Sangharakshita says in Precious Teachers he wasn’t surprised when Kazini told him “she had no maternal feelings and was quite indifferent to her son”. Rory’s death “had not affected her in the slightest” she added, “in a tone, and with an air, that suggested the event was of absolutely no interest to her”. If so, she was an even better actress than I thought. I got a gushing reply dated April 19, 1965 to my condolence letter after Rory’s death. “I am only sorry that you did not meet, for you would have liked each other tremendously… he was so like you, frank, humorous, brilliant and honest... he was a man, like yourself, who could walk with beggars and kings”, she typed on her personal writing paper, signing “Kazini” with a flourish. Yet, Rory booked into the Himalayan Hotel when he visited Kalimpong. His mother “took no more notice of him than if he had been the most casual of casual visitors”.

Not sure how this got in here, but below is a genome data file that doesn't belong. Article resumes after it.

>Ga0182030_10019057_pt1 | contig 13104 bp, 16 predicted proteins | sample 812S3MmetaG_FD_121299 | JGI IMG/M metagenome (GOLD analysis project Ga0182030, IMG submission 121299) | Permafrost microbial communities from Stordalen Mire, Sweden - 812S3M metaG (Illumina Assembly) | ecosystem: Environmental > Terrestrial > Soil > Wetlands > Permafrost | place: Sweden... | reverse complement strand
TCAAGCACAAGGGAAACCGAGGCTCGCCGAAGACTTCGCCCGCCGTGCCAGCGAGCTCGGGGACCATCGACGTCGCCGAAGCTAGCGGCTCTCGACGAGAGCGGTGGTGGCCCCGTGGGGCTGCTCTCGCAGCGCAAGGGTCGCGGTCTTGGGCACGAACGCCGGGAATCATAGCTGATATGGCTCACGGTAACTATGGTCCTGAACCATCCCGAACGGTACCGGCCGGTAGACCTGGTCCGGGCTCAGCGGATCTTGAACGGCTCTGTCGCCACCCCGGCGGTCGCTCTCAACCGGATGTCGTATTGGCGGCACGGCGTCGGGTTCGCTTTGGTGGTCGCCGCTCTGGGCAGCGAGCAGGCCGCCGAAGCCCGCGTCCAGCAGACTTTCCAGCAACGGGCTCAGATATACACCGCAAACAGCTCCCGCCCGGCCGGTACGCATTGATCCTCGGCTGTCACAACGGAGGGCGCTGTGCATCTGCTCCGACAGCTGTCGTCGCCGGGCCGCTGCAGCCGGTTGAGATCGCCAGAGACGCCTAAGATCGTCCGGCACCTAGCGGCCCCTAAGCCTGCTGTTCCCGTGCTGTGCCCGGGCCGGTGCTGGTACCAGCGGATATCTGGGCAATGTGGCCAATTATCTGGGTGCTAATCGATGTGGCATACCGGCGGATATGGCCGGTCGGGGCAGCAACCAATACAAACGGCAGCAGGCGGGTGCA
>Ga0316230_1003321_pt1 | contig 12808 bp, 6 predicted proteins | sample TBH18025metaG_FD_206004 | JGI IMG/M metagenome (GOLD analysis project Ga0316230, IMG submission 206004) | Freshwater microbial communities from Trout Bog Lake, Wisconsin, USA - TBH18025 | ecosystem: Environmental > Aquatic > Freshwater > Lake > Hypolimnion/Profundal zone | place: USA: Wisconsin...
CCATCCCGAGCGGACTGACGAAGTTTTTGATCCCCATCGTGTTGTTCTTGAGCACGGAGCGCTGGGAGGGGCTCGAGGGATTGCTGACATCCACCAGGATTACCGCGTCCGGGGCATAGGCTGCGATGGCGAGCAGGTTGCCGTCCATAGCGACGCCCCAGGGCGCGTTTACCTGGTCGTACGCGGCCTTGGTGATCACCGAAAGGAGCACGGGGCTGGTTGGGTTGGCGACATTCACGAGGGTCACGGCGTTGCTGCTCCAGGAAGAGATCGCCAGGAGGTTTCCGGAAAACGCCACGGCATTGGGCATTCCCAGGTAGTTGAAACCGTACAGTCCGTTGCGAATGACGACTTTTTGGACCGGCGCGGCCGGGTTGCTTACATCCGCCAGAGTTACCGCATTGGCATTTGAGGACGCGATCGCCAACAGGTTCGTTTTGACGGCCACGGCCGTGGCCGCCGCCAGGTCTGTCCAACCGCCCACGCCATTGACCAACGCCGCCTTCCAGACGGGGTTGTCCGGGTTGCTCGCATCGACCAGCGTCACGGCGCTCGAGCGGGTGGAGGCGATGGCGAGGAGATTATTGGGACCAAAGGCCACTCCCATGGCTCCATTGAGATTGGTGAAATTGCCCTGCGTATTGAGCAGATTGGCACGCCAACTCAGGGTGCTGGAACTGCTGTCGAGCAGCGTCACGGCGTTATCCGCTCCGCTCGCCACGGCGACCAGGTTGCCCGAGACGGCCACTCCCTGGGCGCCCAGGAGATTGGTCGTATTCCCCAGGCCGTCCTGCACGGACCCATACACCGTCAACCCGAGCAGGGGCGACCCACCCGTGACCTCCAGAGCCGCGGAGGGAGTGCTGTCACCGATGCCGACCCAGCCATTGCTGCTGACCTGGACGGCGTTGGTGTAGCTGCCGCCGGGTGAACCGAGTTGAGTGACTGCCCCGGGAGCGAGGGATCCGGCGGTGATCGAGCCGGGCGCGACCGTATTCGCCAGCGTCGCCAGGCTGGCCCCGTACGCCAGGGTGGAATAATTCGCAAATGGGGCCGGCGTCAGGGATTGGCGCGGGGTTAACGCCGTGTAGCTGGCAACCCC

This explains why mourning for her only child didn’t keep Kazini away from the Chogyal’s coronation on April 4, 1965, much to the Sikkim Durbar’s disappointment. As recorded in Smash and Grab, she “strolled among the festive throng, tears of mascara streaming down her heavily powdered face, hysterically pouring out her inconsolable grief to anyone she managed to buttonhole. (Guests) woke up next morning to find on their bedside tables a typed verse making fun of ‘Hope with her Bowery accent’. No one in Sikkim had heard of the New York district, Bowery. But Kazini wiped her tears, slapped on fresh mascara, and returned chuckling to Kalimpong”.